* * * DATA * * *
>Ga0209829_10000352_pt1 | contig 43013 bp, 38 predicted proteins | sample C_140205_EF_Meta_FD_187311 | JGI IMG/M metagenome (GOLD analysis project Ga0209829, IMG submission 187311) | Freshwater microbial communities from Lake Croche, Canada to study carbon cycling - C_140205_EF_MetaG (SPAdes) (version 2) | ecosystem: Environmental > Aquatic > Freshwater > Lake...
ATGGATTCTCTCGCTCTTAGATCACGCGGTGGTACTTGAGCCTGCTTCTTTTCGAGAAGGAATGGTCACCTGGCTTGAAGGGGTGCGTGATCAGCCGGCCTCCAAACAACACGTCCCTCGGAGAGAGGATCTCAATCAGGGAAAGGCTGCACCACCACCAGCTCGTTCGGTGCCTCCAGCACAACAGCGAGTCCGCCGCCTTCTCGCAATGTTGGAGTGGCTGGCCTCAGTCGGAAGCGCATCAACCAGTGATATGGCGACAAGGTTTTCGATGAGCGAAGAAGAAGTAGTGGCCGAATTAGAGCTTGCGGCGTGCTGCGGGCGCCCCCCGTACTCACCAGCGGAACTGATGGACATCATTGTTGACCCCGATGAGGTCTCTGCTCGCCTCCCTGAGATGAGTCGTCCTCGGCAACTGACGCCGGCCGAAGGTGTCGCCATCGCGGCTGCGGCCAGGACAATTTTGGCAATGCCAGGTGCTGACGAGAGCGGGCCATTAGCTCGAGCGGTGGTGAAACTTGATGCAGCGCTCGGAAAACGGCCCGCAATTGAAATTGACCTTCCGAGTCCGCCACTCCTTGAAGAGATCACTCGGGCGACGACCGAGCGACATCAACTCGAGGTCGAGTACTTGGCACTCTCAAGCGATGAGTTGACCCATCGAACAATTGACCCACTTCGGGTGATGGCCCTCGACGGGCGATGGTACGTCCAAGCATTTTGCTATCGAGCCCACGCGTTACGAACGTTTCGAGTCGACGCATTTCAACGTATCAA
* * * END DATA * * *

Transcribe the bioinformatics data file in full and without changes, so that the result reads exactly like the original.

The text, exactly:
>Ga0209829_10000352_pt1 | contig 43013 bp, 38 predicted proteins | sample C_140205_EF_Meta_FD_187311 | JGI IMG/M metagenome (GOLD analysis project Ga0209829, IMG submission 187311) | Freshwater microbial communities from Lake Croche, Canada to study carbon cycling - C_140205_EF_MetaG (SPAdes) (version 2) | ecosystem: Environmental > Aquatic > Freshwater > Lake...
ATGGATTCTCTCGCTCTTAGATCACGCGGTGGTACTTGAGCCTGCTTCTTTTCGAGAAGGAATGGTCACCTGGCTTGAAGGGGTGCGTGATCAGCCGGCCTCCAAACAACACGTCCCTCGGAGAGAGGATCTCAATCAGGGAAAGGCTGCACCACCACCAGCTCGTTCGGTGCCTCCAGCACAACAGCGAGTCCGCCGCCTTCTCGCAATGTTGGAGTGGCTGGCCTCAGTCGGAAGCGCATCAACCAGTGATATGGCGACAAGGTTTTCGATGAGCGAAGAAGAAGTAGTGGCCGAATTAGAGCTTGCGGCGTGCTGCGGGCGCCCCCCGTACTCACCAGCGGAACTGATGGACATCATTGTTGACCCCGATGAGGTCTCTGCTCGCCTCCCTGAGATGAGTCGTCCTCGGCAACTGACGCCGGCCGAAGGTGTCGCCATCGCGGCTGCGGCCAGGACAATTTTGGCAATGCCAGGTGCTGACGAGAGCGGGCCATTAGCTCGAGCGGTGGTGAAACTTGATGCAGCGCTCGGAAAACGGCCCGCAATTGAAATTGACCTTCCGAGTCCGCCACTCCTTGAAGAGATCACTCGGGCGACGACCGAGCGACATCAACTCGAGGTCGAGTACTTGGCACTCTCAAGCGATGAGTTGACCCATCGAACAATTGACCCACTTCGGGTGATGGCCCTCGACGGGCGATGGTACGTCCAAGCATTTTGCTATCGAGCCCACGCGTTACGAACGTTTCGAGTCGACGCATTTCAACGTATCAA